JACKSONVILLE — New Jacksonville State wide receivers coach Nick Williams has been incredibly busy as Friday’s season-opener approaches. After all, this is Williams’ first full-time coaching job, No. 8 Michigan State finished second in the nation in total defense last year and, maybe toughest of all, he needs to round up a LOT of tickets for the game.
JSU vs. the Big Ten’s Spartans is homecoming for Williams, who spent the first 12 years of his life in East Lansing while his dad, Bobby, served as an assistant coach for George Perles and Nick Saban and, from 2000-02, was MSU’s head coach.
“It’s a really exciting feeling,” said Williams, who joined John Grass’ first staff after a year as a graduate assistant at Valdosta State. “I haven’t been there in about 12 years. It’s going to be good to see family and friends.”
Williams is a fairly typical coach’s kid, only instead of learning by being the waterboy for dad on some high school patch of grass, he learned from his father’s two stints in the NFL, from his time as a Big Ten head coach and as one of Saban’s top assistants at three stops. The younger Williams also worked for Saban as an intern on the offensive staff following graduation after he played on three national championship teams in Tuscaloosa.
Bobby Williams’ firing after nine games into his third season at Michigan State was a major lesson for his son.
“It was a struggle when things weren’t going well for the Michigan State football team,” Nick Williams said. “You got a lot of negativity from your friends and peers. That was the toughest move I’ve had, leaving Michigan, because that was home to me.
“I remember like it was yesterday. We were all sitting at home and my dad had a very disappointed look on his face — something I haven’t seen a lot. We broke down at the time, but (he said) this is the business of coaching and we’re going to have to move on. Dad’s going to have to find a new job and probably have to leave Michigan. After a year with the (Detroit) Lions, we went to LSU.”
Williams’ father is entering his 15th year coaching for Saban, so obviously the younger Williams has a connection to the Crimson Tide legend unlike most of his former players.
“Coach Saban and I have a really close relationship,” he said. “I grew up knowing Coach Saban. Then, I played for him and that was a really good experience. He didn’t treat me any different from any other player, so I got cussed out just like anybody else would. But, he’s a really good person to talk to one-on-one. When it comes down to it, I know Coach Saban truly cares about my dad and our family.”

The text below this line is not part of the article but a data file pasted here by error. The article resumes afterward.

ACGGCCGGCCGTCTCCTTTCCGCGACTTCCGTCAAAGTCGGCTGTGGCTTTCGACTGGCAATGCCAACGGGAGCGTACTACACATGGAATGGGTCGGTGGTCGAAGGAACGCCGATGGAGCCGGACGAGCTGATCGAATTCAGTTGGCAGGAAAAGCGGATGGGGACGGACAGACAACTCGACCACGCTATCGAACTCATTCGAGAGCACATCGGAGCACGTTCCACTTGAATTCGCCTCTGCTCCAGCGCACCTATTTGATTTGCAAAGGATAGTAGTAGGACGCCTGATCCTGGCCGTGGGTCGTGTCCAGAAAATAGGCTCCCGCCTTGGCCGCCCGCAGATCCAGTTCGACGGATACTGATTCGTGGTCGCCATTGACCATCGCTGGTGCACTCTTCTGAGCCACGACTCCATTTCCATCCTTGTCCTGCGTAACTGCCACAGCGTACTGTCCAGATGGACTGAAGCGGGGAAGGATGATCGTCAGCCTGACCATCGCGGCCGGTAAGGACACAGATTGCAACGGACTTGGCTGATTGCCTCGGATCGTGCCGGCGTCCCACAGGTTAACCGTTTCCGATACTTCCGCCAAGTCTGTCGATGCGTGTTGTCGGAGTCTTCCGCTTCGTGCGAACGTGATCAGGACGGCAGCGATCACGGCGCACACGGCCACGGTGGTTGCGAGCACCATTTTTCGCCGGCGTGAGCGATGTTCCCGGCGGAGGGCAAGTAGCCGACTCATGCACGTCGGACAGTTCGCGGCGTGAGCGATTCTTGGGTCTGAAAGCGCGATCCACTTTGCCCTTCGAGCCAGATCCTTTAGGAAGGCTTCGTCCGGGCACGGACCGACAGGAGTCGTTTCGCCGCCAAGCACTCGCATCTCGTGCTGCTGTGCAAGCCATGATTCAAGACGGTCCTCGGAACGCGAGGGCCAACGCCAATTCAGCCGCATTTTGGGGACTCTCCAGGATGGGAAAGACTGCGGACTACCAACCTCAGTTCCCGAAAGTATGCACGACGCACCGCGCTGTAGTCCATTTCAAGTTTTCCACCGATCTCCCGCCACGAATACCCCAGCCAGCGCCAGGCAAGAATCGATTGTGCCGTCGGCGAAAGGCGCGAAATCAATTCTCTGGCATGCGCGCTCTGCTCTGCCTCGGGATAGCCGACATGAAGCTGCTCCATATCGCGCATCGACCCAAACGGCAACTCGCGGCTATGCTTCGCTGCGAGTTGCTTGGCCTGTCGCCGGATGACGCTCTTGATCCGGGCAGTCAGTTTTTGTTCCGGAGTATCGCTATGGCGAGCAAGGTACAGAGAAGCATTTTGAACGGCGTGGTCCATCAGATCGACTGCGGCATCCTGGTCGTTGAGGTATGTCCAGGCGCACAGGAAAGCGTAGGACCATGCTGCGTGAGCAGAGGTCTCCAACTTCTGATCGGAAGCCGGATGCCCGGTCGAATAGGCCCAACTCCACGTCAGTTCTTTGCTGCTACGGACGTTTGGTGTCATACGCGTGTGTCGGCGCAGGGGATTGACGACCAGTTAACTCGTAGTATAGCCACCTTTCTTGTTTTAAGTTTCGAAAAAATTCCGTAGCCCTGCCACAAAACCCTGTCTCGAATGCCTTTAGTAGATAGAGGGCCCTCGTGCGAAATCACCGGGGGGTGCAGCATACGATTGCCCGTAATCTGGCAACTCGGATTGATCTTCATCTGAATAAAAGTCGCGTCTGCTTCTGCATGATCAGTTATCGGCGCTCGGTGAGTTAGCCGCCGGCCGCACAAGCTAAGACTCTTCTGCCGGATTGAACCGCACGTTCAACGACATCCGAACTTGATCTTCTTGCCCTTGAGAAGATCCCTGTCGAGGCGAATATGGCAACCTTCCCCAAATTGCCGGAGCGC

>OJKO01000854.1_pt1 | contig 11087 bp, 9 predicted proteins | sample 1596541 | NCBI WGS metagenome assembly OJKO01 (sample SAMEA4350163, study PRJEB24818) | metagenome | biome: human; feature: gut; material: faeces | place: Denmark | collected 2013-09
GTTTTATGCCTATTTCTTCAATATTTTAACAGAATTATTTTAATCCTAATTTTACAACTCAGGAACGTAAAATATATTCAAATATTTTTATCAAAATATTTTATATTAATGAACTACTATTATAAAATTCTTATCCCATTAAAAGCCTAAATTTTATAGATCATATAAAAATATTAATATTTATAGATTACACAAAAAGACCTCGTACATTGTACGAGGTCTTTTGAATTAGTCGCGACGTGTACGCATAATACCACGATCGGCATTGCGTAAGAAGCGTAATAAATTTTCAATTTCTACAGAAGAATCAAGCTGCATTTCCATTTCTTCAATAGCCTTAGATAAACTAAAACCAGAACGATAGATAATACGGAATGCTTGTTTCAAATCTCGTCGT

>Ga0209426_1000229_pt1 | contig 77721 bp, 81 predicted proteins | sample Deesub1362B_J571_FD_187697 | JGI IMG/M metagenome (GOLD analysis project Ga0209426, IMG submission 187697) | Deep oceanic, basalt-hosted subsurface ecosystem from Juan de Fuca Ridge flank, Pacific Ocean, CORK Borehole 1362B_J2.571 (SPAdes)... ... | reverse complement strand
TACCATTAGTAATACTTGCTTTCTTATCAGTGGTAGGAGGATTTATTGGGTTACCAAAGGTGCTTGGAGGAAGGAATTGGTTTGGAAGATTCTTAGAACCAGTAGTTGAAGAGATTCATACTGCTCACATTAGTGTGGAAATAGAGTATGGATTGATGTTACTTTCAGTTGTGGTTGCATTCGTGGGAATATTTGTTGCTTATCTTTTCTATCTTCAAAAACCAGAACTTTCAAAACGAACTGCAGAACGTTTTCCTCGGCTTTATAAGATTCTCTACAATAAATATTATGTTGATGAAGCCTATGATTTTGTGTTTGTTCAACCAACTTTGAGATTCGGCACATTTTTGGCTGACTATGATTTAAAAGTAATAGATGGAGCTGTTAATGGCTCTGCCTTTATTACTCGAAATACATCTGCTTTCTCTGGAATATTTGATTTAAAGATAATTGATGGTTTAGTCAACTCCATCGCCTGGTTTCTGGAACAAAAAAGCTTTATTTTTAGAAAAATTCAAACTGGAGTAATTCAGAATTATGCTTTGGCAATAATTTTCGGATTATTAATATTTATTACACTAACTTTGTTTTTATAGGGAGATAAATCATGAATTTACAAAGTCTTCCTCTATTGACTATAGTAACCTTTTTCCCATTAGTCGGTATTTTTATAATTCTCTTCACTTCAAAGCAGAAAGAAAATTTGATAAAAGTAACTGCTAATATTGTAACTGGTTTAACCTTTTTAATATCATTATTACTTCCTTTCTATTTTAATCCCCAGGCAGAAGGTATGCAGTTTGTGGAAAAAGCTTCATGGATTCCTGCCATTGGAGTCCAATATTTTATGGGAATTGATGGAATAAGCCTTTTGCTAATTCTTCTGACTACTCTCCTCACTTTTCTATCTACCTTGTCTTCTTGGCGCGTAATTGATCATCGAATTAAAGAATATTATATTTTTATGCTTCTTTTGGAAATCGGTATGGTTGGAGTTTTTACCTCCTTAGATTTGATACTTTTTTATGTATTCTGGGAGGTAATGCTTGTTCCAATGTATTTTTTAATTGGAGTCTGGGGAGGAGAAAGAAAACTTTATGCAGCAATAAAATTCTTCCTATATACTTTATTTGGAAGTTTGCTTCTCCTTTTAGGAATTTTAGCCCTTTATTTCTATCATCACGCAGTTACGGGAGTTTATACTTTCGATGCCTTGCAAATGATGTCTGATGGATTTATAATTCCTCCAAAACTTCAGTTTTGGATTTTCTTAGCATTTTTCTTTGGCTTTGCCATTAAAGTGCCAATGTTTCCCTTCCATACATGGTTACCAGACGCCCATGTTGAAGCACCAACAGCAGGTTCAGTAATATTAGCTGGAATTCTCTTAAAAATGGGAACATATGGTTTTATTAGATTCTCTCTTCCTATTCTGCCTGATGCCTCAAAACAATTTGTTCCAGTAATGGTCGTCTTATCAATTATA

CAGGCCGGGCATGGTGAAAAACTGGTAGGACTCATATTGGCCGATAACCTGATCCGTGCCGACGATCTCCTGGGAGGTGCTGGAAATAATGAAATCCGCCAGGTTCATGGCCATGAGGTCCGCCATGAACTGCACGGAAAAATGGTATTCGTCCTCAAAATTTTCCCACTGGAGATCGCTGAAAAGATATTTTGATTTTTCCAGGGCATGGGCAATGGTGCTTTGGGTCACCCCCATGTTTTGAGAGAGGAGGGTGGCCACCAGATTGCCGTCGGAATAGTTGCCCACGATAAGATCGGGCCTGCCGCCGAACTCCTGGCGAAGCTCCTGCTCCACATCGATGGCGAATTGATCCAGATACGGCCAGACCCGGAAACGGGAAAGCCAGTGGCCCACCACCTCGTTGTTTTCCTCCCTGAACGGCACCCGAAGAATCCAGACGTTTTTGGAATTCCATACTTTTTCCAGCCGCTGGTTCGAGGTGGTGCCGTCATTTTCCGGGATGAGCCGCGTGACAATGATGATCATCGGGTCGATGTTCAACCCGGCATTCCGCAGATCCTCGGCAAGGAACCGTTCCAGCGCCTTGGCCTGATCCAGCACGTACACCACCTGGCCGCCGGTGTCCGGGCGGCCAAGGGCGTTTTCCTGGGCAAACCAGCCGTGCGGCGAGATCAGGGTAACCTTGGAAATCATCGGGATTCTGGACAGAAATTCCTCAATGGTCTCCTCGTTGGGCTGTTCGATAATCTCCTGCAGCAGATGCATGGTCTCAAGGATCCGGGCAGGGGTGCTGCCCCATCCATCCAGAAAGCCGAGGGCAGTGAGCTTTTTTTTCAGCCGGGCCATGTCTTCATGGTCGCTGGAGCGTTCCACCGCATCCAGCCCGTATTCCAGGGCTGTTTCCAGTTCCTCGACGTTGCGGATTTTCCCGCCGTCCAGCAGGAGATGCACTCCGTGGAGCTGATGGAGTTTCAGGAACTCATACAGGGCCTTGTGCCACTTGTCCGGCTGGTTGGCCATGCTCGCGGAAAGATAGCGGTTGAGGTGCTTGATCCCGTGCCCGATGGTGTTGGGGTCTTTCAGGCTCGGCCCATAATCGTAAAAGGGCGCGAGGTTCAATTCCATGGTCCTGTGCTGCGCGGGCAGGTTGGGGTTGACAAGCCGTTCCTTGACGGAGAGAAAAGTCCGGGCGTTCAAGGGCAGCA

Williams said since his freshman year at UA he felt he should be a football coach, but he didn’t pursue it in college as a business management major.
“It really hit me after I graduated, after the last national championship game (in 2012),” he said. “I was going on interviews for regular jobs and nothing was really hitting, but I knew when the fall came, I wanted to be somewhere on that football field. That February I started volunteering at Alabama and I’ve been at it ever since.
“I obviously want to be my own coach and be myself, but I pick everybody’s brains. I talk to my dad about coaching almost every day. I use different styles, but on the field I’m probably more like my dad.”
Williams said his father and Saban are a lot alike in their coaching style.
“This is probably going to be weird to say, but there’s not really a difference between them,” he said. “They are both perfectionists. They are all about doing the right things all the time. You can never tell if they are in a bad mood or a good mood. They are glad to be out there every day pushing us to be all we could be as players. The whole staff was like that.”
The rookie coach said besides seeing family and friends at Friday’s game, he has other reasons to be excited for the 2014 season debut.
“Michigan State’s head coach (Mark) Dantonio was actually my mentor at first. When I was first getting into coaching, I talked to him about the potential opportunity of going to Michigan State. He has been a really good mentor to me. It’s going to be a great experience. I’m really excited mostly for the players and Coach Grass for his first game as a head coach.”
It’s highly likely that all the Gamecocks will be excited to see the Spartans. Perhaps Williams, Grass and the rest of the Gamecocks’ offensive coaches can be a little excited that last year’s No. 2 defense has only five starters returning.